Related Articles
Forward article link
Share PDF with colleagues

Industry must hold its nerve

The sector has yet to fully find its feet following the collapse of oil’s latest bull run.

The investment climate is uncertain, the markets have yet to regain equilibrium, investors and the public demand more and believe less that they once did. It is arguable that, leaving aside the dip in 2008 as the global financial crisis hit, the decade-long price surge oil enjoyed was, essentially, an anomaly. While there were economic and geopolitical factors fuelling Brent’s rise, speculation and trading-floor exuberance surely added a hefty premium, keeping prices well above $100 a barrel (/b) for far longer than realistically sustainable. So much so that now, as the markets face a surplus, it is obvious that the higher prices oil traded at between 2011 and 2014 did not - could not - acc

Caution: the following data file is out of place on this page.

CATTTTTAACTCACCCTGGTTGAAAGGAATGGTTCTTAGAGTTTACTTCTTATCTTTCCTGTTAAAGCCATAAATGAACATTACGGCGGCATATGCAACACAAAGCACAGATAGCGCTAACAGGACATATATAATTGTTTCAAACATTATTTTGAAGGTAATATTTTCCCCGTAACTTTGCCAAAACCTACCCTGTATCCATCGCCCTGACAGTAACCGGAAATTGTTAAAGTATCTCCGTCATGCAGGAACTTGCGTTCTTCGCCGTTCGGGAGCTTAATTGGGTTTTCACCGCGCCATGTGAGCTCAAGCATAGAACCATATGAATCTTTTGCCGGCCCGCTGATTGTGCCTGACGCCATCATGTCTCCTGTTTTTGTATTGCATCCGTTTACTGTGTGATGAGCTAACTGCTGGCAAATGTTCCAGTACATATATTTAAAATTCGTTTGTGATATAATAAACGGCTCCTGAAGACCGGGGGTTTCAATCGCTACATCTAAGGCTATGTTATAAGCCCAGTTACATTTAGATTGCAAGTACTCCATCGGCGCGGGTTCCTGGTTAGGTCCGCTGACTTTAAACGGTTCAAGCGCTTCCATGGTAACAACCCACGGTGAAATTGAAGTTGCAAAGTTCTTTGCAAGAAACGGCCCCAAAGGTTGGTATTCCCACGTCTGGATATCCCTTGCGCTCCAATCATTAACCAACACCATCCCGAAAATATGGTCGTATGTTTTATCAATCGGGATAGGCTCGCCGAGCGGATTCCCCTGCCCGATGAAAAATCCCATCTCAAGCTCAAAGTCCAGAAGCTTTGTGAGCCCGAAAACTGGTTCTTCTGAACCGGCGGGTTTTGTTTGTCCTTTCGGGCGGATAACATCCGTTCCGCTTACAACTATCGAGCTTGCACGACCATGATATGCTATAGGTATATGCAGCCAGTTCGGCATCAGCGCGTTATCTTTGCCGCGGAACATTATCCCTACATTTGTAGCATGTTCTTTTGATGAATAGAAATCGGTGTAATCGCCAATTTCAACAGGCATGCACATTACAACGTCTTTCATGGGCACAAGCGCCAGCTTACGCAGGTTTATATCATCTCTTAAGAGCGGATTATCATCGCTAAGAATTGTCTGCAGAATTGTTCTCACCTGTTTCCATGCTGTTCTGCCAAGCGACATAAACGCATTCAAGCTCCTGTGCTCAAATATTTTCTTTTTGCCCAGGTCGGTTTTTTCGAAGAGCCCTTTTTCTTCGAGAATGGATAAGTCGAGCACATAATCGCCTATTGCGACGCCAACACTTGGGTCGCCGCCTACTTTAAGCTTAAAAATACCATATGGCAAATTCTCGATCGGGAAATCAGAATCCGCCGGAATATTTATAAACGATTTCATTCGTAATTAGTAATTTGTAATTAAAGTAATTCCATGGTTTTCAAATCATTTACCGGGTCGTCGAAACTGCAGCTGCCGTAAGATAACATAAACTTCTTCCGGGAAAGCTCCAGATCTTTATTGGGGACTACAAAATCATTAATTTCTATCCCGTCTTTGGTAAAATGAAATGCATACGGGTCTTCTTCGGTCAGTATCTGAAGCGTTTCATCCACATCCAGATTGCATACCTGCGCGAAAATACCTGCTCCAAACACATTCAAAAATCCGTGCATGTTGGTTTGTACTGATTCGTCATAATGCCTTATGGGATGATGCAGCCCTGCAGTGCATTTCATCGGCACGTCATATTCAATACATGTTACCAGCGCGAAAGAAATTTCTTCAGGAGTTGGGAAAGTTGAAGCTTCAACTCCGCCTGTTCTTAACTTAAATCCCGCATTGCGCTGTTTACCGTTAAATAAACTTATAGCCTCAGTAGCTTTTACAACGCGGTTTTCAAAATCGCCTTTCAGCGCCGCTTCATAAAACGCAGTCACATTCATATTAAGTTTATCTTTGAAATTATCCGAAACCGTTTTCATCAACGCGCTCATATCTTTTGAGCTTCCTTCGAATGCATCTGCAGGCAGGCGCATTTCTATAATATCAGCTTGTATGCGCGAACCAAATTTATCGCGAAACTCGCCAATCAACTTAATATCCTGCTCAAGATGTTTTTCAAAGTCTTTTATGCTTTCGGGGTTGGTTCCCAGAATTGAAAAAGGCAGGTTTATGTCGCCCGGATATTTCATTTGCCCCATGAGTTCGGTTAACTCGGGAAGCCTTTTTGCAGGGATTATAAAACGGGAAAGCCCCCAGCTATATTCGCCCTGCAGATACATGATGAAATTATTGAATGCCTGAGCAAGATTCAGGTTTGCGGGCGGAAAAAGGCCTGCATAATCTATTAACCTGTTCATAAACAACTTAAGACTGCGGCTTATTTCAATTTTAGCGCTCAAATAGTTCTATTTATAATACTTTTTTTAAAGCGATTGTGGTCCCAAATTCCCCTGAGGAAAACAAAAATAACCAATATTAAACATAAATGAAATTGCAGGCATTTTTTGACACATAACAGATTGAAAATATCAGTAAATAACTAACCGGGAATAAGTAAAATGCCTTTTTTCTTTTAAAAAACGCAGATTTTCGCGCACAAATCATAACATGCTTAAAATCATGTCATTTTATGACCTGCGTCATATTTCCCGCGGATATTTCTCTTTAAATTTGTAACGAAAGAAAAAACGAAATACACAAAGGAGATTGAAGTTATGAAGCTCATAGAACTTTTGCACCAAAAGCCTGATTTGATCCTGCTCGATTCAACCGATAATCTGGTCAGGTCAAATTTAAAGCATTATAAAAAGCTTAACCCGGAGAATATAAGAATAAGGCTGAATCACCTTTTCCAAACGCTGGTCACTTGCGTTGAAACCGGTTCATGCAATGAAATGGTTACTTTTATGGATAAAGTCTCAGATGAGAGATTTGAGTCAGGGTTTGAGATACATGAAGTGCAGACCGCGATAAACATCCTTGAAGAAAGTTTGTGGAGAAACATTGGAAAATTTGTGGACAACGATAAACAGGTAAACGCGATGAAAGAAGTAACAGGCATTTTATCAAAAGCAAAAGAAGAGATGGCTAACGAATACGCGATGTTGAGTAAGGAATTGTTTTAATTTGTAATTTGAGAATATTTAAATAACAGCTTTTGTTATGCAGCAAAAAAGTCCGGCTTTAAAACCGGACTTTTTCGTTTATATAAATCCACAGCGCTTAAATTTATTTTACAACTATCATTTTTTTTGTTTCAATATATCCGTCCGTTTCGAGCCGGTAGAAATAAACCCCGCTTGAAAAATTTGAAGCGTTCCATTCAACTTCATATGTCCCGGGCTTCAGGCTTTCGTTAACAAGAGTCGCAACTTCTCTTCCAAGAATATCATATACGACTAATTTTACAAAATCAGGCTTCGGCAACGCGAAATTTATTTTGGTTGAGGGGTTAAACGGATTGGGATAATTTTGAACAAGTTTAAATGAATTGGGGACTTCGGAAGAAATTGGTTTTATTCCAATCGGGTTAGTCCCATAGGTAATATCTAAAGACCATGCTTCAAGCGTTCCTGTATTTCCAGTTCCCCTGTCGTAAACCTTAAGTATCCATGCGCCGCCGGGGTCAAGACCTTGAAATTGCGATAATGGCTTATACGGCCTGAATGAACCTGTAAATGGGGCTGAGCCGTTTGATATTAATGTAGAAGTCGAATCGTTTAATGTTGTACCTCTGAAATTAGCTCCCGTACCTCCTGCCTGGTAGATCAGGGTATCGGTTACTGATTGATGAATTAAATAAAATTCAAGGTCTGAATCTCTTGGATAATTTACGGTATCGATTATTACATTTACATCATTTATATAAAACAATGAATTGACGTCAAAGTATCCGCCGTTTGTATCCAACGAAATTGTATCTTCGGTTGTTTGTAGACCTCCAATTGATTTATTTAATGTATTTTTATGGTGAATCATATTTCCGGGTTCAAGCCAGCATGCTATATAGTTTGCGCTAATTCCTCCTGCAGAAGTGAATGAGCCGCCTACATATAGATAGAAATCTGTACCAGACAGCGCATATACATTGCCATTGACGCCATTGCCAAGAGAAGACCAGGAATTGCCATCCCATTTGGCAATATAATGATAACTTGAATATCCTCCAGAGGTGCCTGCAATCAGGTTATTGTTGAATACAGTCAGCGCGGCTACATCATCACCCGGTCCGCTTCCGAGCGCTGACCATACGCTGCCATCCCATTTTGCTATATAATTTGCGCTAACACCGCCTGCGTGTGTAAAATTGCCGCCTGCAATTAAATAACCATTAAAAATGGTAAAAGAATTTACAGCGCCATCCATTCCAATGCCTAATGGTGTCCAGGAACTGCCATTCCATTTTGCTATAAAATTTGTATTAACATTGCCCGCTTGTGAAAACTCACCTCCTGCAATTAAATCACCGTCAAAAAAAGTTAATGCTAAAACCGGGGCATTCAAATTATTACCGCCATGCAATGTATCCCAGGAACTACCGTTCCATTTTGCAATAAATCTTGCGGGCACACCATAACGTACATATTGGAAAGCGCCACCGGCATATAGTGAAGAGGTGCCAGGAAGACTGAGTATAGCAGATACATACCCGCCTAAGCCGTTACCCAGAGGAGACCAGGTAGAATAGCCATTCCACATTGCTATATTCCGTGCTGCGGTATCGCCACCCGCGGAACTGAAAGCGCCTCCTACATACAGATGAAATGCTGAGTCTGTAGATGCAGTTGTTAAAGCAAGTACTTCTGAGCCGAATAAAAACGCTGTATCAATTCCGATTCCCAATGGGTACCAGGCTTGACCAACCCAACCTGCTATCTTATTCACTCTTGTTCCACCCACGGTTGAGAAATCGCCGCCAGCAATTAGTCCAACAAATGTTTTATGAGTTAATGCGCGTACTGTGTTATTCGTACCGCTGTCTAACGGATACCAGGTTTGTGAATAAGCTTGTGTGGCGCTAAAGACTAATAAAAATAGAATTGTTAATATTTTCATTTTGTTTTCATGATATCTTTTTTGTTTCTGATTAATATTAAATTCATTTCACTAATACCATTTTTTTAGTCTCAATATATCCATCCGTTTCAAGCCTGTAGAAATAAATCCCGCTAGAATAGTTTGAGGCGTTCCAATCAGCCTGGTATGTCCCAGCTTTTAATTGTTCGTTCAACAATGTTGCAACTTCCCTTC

Also in this section
Opec and IEA bristle at Trump’s trade posturing
16 March 2018
The IEA and Opec say Trump’s trade plans are a threat to global growth
Five key takeaways from the big three oil market reports
15 March 2018
Demand and supply data still diverge, Venezuela’s increasingly critical to balances, and some macro alarm bells are starting to ring
China bets on a yuan-oil bonanza
13 March 2018
The country's long-delayed crude oil futures contract promises much, but doubts persist